SEISMOTECTONIC CHARACTERISTICS OF THE IRANIAN PLATEAU
|Location||8th international seminar earthquake prognostics|
|Holding Date||03 March 2008|
Iran is situated in a highly seismic part of the Alpine-Himalayan belt, and has been frequently struck by catastrophic earthquake during recorded history. Seismotectonically, Iran can be divided into four broad seismotectonic provinces (Berberian 1981): 1) The Zagros active fold-thrust belt, 2)The Makran accretionary flysch belt, 3)The Central Iranian plateau, and 4) the Alborz Mountains. In the Zagros belt the metamorphosed Precambrian basement is covered by 10 to 12 kilometers of sedimentary rocks which fold during late Miocene - Pleistocene time. A highly plastic salt layer of late Precambrian (Hormoz Salt) and several other plastic layers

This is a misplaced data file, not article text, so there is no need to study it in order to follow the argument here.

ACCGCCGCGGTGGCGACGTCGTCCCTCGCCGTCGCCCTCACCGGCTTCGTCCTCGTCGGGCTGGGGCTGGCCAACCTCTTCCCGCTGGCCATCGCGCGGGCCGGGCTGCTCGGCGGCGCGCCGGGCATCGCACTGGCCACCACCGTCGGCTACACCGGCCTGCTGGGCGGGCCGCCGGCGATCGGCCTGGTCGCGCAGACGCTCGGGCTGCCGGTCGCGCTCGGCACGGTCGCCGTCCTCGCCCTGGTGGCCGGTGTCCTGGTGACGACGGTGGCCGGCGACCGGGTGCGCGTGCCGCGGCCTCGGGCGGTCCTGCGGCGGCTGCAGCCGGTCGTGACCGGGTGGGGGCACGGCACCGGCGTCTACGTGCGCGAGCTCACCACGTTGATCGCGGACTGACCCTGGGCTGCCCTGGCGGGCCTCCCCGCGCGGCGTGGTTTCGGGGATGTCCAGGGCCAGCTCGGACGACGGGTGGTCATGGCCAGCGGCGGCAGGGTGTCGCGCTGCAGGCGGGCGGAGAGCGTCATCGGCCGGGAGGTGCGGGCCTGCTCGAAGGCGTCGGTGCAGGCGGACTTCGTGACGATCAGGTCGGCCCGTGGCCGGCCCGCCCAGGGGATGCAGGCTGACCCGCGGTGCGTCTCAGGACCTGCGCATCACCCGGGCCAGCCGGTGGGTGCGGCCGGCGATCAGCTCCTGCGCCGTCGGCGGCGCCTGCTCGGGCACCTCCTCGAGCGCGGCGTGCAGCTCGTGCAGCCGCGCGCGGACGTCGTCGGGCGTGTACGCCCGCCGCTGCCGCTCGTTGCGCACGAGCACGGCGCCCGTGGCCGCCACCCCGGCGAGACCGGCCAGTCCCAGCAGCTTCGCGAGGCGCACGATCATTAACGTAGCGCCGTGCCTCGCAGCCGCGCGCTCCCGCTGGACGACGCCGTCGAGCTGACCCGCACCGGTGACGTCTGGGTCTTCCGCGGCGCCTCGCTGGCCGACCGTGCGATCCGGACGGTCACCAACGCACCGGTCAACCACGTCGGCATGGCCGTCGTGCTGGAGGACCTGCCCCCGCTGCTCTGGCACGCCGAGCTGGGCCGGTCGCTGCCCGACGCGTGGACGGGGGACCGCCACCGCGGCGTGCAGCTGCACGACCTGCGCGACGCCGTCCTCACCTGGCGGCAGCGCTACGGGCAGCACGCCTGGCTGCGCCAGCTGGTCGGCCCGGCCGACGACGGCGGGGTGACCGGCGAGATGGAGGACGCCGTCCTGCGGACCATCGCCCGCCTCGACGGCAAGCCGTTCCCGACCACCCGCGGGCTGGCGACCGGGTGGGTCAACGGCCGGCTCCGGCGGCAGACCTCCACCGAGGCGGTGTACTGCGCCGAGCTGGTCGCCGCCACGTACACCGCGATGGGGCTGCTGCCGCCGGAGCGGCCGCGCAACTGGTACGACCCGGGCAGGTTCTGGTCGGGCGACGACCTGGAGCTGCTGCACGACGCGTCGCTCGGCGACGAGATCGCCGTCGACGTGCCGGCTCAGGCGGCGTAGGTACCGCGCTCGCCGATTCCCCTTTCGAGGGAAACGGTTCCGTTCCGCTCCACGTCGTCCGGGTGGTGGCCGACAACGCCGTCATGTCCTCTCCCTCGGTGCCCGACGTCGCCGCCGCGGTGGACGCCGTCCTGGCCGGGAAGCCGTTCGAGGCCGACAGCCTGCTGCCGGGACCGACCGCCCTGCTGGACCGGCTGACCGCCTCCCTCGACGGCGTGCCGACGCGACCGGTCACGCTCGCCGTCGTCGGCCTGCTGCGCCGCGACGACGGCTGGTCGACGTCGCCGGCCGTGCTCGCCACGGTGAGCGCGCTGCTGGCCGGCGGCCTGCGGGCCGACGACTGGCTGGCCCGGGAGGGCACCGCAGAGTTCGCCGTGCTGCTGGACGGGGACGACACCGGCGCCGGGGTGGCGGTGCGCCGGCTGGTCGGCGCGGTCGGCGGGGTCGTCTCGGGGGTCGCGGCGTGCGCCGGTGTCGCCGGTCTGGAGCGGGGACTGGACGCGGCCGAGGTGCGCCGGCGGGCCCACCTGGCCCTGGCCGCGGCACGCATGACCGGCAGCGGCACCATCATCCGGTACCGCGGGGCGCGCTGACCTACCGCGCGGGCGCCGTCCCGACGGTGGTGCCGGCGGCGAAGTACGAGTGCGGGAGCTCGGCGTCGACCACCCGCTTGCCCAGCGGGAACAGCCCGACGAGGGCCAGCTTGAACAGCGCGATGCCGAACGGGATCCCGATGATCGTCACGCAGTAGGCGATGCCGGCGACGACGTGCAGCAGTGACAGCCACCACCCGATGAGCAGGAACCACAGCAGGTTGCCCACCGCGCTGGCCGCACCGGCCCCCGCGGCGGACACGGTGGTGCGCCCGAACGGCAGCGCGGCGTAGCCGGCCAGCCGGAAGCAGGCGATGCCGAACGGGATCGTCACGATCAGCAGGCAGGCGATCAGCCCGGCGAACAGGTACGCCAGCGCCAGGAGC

within the sedimentary cover, act as "Zone of slippage" disconnecting the sedimentary cover structures from those in the basement, and usually no earthquake rupture is observed at the surface. The Makran region is an unusually wide deformed accretionary sediment prisms formed from material scrapped off the northerly subducting oceanic lithorphere of the Gulf of Oman underneath the Central Iranian continental margin. The zone is characterized by a low and scattered seismicity compared with the Zagros active fold thrust belt. lack of seismicity along the subduction zone could be due to the very shallow angle of subductions. Seism ically, Central Iran is characterized by "sporadic and discontinuous" earthquake activity with large magnitude shallow earthquakes along mountain-bordering reverse faults which have been formed and reactivated during previous orogenic phases. large magnitude earthquakes in Central Iran are usually characterized by long recurrence periods along frontal reverse faults and the recent aseismic period along some major recent Iranian faults presumably gradually by large magnitude earthquakes. Although reverse faulting and folding plays an important role in building the Alborz mountain belt, the 20.6.1990 Rudbar - Tarom event showed that the mountain belt in the epicentral regions underwent significant left-lateral shear (Berberian et al. 1992).